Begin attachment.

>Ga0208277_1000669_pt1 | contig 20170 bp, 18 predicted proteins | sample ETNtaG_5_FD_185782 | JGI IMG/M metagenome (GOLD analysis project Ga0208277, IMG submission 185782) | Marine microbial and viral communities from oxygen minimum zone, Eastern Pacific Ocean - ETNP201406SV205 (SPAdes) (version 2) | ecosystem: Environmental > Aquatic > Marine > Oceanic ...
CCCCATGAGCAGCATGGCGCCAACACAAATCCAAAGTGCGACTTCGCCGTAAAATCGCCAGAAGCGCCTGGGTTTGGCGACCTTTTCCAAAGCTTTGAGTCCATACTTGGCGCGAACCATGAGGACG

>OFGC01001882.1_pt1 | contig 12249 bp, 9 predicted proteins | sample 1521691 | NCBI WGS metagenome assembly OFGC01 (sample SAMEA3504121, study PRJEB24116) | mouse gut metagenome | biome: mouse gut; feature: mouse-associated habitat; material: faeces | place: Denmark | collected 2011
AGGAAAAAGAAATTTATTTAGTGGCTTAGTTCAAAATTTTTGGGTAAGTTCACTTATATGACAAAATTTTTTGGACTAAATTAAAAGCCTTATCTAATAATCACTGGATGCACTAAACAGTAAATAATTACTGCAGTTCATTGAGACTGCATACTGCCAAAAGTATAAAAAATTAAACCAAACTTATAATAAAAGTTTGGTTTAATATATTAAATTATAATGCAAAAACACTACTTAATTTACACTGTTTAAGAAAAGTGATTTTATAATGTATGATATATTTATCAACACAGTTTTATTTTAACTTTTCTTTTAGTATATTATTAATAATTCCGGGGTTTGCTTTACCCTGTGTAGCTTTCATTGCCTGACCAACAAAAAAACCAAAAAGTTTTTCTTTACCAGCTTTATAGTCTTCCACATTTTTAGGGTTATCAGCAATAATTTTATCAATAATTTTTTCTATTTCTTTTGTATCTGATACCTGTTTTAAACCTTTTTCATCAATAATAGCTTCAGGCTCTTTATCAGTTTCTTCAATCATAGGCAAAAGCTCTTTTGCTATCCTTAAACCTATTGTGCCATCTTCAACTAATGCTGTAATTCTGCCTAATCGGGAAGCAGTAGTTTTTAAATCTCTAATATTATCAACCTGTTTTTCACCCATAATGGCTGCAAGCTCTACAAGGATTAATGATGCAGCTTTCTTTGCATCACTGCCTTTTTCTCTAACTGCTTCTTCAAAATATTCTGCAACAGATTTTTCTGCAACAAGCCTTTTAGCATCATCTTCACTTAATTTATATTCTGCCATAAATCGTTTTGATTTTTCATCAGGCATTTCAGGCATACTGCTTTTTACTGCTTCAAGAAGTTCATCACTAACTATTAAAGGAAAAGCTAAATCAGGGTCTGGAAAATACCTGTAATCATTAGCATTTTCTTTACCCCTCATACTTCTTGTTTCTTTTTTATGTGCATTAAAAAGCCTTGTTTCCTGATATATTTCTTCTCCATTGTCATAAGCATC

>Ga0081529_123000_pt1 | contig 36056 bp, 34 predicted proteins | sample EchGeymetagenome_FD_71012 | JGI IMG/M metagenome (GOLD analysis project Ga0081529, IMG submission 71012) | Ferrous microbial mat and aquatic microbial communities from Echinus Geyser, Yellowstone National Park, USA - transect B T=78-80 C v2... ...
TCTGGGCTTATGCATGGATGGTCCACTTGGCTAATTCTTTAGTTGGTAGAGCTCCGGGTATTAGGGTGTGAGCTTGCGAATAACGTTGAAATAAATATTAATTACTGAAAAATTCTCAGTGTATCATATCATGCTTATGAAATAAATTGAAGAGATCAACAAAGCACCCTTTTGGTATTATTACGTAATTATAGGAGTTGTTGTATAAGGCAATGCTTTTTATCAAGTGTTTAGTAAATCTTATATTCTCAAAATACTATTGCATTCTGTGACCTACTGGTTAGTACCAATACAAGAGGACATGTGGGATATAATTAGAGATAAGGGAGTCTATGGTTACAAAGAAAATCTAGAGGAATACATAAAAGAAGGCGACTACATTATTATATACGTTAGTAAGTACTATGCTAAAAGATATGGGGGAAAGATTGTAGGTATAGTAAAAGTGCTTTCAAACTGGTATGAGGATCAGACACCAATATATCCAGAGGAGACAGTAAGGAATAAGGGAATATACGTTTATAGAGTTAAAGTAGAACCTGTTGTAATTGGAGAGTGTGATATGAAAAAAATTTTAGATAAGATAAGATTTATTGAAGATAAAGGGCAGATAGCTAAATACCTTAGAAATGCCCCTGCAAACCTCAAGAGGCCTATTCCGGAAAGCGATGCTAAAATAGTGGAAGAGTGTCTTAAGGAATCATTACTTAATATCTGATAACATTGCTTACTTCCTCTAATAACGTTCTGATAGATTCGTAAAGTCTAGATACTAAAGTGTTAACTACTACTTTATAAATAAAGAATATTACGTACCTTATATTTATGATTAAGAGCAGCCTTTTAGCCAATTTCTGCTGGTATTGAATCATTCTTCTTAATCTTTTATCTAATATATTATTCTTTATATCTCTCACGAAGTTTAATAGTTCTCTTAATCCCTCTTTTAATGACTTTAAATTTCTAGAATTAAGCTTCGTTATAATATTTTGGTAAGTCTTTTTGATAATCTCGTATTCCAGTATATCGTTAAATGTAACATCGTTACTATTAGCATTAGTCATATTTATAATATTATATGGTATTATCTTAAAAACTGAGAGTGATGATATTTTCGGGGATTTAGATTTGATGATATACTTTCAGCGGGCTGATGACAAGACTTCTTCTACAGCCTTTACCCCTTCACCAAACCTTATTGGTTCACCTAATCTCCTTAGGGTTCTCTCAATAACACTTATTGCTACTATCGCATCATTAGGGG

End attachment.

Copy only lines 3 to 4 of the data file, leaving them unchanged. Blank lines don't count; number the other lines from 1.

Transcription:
>OFGC01001882.1_pt1 | contig 12249 bp, 9 predicted proteins | sample 1521691 | NCBI WGS metagenome assembly OFGC01 (sample SAMEA3504121, study PRJEB24116) | mouse gut metagenome | biome: mouse gut; feature: mouse-associated habitat; material: faeces | place: Denmark | collected 2011
AGGAAAAAGAAATTTATTTAGTGGCTTAGTTCAAAATTTTTGGGTAAGTTCACTTATATGACAAAATTTTTTGGACTAAATTAAAAGCCTTATCTAATAATCACTGGATGCACTAAACAGTAAATAATTACTGCAGTTCATTGAGACTGCATACTGCCAAAAGTATAAAAAATTAAACCAAACTTATAATAAAAGTTTGGTTTAATATATTAAATTATAATGCAAAAACACTACTTAATTTACACTGTTTAAGAAAAGTGATTTTATAATGTATGATATATTTATCAACACAGTTTTATTTTAACTTTTCTTTTAGTATATTATTAATAATTCCGGGGTTTGCTTTACCCTGTGTAGCTTTCATTGCCTGACCAACAAAAAAACCAAAAAGTTTTTCTTTACCAGCTTTATAGTCTTCCACATTTTTAGGGTTATCAGCAATAATTTTATCAATAATTTTTTCTATTTCTTTTGTATCTGATACCTGTTTTAAACCTTTTTCATCAATAATAGCTTCAGGCTCTTTATCAGTTTCTTCAATCATAGGCAAAAGCTCTTTTGCTATCCTTAAACCTATTGTGCCATCTTCAACTAATGCTGTAATTCTGCCTAATCGGGAAGCAGTAGTTTTTAAATCTCTAATATTATCAACCTGTTTTTCACCCATAATGGCTGCAAGCTCTACAAGGATTAATGATGCAGCTTTCTTTGCATCACTGCCTTTTTCTCTAACTGCTTCTTCAAAATATTCTGCAACAGATTTTTCTGCAACAAGCCTTTTAGCATCATCTTCACTTAATTTATATTCTGCCATAAATCGTTTTGATTTTTCATCAGGCATTTCAGGCATACTGCTTTTTACTGCTTCAAGAAGTTCATCACTAACTATTAAAGGAAAAGCTAAATCAGGGTCTGGAAAATACCTGTAATCATTAGCATTTTCTTTACCCCTCATACTTCTTGTTTCTTTTTTATGTGCATTAAAAAGCCTTGTTTCCTGATATATTTCTTCTCCATTGTCATAAGCATC